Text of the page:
• Two-Year Scholarship: Full tuition, fee coverage, book allowance, and a monthly stipend for current college students who still have two years to complete their degree programs at participating AROTC colleges.
    • Deadline: Unpublished; speak to a recruiting officer for timeframes
    • Application Requirements: See the four-year scholarship requirements listed above
    • Service Commitment: Four years of full-time service

Navy / Marine Corps Scholarships

  • Four-Year Scholarship: Full tuition, partial fee coverage, $750 book stipend, uniforms, and subsistence allowances are provided to students enrolling in a four-year degree program at participating NROTC colleges.
    • Deadline: Students should begin the applications process during their junior year of high school. The deadlines are at the end of January for the school year you are applying for. Contact a Navy recruiter for complete timeframes.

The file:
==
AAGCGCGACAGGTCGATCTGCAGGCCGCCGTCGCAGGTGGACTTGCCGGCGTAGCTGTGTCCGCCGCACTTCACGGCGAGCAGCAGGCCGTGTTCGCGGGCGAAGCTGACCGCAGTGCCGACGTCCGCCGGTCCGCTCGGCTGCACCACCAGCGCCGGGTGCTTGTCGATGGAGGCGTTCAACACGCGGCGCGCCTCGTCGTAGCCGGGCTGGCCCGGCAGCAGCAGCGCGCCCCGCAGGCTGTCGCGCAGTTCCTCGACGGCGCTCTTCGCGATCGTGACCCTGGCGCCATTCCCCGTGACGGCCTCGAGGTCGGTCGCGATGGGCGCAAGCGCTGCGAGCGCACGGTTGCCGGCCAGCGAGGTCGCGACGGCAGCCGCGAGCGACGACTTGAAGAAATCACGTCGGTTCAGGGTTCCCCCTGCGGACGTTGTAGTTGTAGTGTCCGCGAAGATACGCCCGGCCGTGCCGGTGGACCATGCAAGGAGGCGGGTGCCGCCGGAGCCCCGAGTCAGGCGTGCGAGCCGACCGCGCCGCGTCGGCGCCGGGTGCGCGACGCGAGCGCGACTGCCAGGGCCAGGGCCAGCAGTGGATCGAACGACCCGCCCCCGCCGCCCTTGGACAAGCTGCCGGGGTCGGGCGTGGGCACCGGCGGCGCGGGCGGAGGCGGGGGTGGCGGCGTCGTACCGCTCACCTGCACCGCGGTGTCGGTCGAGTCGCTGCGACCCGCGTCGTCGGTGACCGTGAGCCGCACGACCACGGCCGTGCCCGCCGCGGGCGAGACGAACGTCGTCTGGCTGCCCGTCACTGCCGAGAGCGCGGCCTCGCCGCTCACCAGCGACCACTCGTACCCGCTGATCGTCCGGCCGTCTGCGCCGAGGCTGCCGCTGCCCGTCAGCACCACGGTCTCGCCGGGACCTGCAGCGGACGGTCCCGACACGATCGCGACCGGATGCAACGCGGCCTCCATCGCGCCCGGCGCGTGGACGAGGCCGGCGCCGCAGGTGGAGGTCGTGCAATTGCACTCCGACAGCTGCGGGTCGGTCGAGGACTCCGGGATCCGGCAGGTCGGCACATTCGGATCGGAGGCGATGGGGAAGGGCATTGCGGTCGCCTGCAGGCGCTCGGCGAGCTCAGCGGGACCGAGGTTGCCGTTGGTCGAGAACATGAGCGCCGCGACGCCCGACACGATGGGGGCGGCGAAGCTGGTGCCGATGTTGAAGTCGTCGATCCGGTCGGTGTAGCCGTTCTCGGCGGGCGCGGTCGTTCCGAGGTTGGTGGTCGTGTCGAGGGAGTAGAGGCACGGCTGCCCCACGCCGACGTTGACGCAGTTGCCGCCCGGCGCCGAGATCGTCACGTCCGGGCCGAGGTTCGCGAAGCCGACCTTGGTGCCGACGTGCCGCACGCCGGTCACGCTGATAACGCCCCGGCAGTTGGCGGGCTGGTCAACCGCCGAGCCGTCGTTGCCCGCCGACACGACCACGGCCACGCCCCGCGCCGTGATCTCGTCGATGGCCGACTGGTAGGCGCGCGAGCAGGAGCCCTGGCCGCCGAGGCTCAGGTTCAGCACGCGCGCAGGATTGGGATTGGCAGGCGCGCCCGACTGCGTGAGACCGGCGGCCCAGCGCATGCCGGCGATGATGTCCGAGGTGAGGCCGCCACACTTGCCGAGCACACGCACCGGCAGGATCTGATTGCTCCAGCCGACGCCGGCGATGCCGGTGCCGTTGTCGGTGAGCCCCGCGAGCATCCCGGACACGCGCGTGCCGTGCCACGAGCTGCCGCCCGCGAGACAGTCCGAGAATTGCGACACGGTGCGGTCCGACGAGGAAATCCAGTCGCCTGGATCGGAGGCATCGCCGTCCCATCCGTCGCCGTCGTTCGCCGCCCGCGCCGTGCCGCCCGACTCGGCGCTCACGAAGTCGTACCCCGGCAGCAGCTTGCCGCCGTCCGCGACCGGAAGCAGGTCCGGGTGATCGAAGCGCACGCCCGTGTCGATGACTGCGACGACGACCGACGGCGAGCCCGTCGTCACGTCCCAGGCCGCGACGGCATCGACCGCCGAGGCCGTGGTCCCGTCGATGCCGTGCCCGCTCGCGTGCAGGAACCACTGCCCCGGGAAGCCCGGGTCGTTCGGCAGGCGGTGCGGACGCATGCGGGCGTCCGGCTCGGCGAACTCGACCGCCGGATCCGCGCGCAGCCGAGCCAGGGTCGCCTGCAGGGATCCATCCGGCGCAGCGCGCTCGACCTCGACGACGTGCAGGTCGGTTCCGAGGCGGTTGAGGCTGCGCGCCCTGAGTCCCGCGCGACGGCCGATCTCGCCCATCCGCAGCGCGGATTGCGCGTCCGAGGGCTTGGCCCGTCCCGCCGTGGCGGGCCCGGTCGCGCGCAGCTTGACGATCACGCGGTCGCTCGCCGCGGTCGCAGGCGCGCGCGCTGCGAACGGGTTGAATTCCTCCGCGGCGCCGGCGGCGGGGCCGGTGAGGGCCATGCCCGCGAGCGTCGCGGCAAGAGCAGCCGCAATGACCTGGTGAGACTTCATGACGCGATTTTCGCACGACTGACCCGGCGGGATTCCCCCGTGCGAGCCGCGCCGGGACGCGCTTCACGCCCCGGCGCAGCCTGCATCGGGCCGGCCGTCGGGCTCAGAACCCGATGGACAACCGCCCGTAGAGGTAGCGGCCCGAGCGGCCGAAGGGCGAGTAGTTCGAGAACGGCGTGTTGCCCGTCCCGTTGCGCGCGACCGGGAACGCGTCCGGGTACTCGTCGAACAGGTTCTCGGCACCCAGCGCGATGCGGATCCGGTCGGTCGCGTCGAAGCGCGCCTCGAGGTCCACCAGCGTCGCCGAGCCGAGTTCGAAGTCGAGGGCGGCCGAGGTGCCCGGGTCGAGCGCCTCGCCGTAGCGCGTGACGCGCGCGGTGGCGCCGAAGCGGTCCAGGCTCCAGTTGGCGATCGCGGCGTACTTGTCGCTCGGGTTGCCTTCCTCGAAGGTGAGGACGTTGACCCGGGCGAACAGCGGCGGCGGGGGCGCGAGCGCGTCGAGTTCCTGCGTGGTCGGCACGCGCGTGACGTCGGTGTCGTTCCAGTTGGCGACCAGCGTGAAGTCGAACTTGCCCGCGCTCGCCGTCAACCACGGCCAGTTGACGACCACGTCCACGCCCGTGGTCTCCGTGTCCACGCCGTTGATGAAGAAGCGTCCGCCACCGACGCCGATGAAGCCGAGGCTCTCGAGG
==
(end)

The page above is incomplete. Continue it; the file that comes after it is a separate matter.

• Application Requirements:
      • Navy and Nursing
        • Select a Tier 1-3 college major
        • Receive minimum scores of 520 Math and 530 Verbal on the SAT and 21 Math and 22 English on the ACT
      • Marine Corps
        • Pass the Marine Corps physical fitness test
        • Minimum combined score of 1000 on the SAT and a minimum combined score of 22 on the ACT
        • Minimum Armed Forces Qualification Test (AFQT) score of 74
    • Service Commitment:
      • A minimum of five years for most applicants, 12 years for medical or dental school students
      • At least four years for Marine Corps or Navy Nurse Corps scholarships
  • Two- or Three-Year Scholarships: Full tuition, partial fee coverage, $750 book stipend, uniforms, and subsistence allowances provided to students for the remainder of their bachelor's program at a participating NROTC college.
    • Deadline: Speak with a Navy recruiter for precise deadlines. Applications are generally due at the end of January during the year you wish to enroll.
    • Application Requirements:
      • Meet the basic requirements of the four-year NROTC scholarship (listed above)
      • Minimum cumulative college GPA of 2.5
      • Must have already earned between 30 and 90 semester hours
    • Service Commitment:
      • Minimum of five years for most applicants and 12 years for medical or dental school students